Pennsylvania's attorney general said she granted Gov. Tom Corbett the authority to file a federal antitrust lawsuit against the NCAA because the litigation could present a conflict of interest as her office prosecutes three Penn State administrators.
Attorney General Linda Kelly told The Associated Press on Thursday that "an actual conflict of interest could, and likely would, arise if this office were involved in both cases."
Her office is prosecuting Graham Spanier, Gary Schultz and Tim Curley on charges of endangering the welfare of children, obstruction, conspiracy, failure to report suspected child abuse and perjury. Prosecutors claim they illegally covered up complaints and suspicions about Sandusky, a former defensive coordinator who was convicted last summer of 45 counts of child sexual abuse, including attacks inside campus facilities.
Corbett sued the NCAA in federal court on Wednesday, saying a set of penalties imposed against Penn State over its handling of the matter should be thrown out on antitrust grounds. The school agreed to a $60 million fine, a four-year ban on post-season play, a reduction in scholarships and the elimination of more than 100 wins under former coach Joe Paterno.
The size and scope of the criminal case made it "untenable" for the attorney general's office to sue the NCAA, Kelly said.
"Given the serious nature of both these cases, keeping these matters separate is the best course of action for the people of Pennsylvania," she said.
The NCAA has called Corbett's lawsuit meritless and an affront to the victims of Sandusky, who is now serving a 30- to 60-year state prison sentence for abuse of 10 boys over 15 years.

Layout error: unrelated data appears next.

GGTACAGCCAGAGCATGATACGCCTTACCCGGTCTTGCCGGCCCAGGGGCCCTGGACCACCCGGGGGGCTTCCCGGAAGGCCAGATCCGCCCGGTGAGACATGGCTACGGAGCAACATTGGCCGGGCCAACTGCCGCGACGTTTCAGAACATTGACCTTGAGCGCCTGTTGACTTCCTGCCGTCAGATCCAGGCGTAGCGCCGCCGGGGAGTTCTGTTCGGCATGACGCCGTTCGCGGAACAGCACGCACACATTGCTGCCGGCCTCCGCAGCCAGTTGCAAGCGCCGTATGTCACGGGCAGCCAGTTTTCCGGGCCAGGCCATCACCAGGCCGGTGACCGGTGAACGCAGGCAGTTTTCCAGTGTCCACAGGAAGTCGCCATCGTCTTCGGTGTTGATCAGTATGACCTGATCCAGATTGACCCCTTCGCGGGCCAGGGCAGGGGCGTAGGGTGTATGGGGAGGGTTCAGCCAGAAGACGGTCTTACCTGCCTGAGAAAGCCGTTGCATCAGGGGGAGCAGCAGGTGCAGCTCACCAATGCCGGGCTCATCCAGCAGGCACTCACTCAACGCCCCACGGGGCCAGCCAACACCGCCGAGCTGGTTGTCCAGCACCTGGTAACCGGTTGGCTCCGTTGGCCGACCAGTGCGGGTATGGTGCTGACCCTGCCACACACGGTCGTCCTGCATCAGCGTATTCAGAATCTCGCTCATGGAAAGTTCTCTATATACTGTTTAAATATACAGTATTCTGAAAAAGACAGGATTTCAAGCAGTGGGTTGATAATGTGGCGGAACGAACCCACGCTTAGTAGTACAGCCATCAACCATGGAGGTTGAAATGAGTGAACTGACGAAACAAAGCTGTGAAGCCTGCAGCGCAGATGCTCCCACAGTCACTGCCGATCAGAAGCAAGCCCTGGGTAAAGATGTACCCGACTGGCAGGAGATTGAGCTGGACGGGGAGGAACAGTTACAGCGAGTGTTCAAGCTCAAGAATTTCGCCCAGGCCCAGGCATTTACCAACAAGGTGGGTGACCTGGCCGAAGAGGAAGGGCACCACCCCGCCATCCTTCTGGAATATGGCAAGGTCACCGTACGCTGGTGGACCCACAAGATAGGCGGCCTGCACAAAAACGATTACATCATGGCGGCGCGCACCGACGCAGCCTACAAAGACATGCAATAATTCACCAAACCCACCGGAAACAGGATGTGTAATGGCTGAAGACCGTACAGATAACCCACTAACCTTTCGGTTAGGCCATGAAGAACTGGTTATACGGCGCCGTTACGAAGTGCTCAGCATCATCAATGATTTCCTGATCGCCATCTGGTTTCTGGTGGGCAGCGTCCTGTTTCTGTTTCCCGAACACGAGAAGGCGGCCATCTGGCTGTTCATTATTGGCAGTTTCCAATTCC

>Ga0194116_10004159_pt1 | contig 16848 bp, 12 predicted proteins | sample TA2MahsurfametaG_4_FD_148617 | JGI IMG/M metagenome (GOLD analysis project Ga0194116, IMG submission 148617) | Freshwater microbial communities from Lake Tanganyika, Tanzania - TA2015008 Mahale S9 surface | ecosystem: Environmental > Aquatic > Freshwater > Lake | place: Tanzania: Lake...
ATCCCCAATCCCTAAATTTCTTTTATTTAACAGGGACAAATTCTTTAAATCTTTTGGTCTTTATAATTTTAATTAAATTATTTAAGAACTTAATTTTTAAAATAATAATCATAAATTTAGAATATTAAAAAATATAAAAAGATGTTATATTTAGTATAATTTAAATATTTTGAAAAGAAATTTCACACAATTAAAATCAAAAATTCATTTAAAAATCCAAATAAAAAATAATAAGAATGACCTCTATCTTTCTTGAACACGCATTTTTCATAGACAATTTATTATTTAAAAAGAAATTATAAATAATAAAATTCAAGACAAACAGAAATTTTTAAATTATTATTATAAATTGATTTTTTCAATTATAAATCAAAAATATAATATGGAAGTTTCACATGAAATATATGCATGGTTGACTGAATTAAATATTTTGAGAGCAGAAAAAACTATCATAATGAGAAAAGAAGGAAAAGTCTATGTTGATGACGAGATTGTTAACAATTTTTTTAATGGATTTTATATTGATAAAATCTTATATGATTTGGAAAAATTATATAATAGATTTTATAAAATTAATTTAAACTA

Spanier, forced out as president last year after Sandusky's arrest, remains a faculty member but is on paid leave. Curley is serving out the last year of his contract as athletic director, also on leave. Schultz, the school's vice president for business and finance, has retired.
All three have said they are innocent.
Under state law, the attorney general pursues and defends lawsuits involving most state agencies, but can delegate that power for reasons of efficiency or if it is otherwise deemed to be in the best interests of the state.
Kelly said her office received a request from Corbett's lawyer James D. Schultz on Friday, Dec. 14, for permission to sue the NCAA. Her office granted it three days later, she said. That authority, signed by the chief of her litigation section, can be terminated or amended by the attorney general's office, and it does not cover any appeals.
Kelly, a Republican, was nominated two years ago by Corbett, who left the office midterm after being elected governor.
Her decision drew criticism Thursday from a suburban Philadelphia politician who is considering a run against Corbett in the 2014 GOP primary. Bruce Castor, a Montgomery County commissioner and former district attorney, said the lawsuit appeared to be filed in a rush because Kelly's successor, Democrat Kathleen Kane, is scheduled to be sworn in Jan. 15.
"I can't imagine any circumstances where I would have given up a case of this importance from my office," Castor said. "It would be exciting. It would be challenging. It would be headline-grabbing. It would have all of the elements that I used to think made a case worthwhile of handling, if not by myself, with my staff."
Kane did not respond to a message seeking comment left Thursday for Charlie Lyons, a top aide in her transition.
Walter Cohen, who spent nearly seven years in the attorney general's office, including a year as the attorney general, said he doubted Kane will want to take the case back.
"She's going to be handed a lot of stuff that happened under Linda Kelly, including the Curley and Schultz and Spanier prosecutions," Cohen said. "That itself is a lot to do."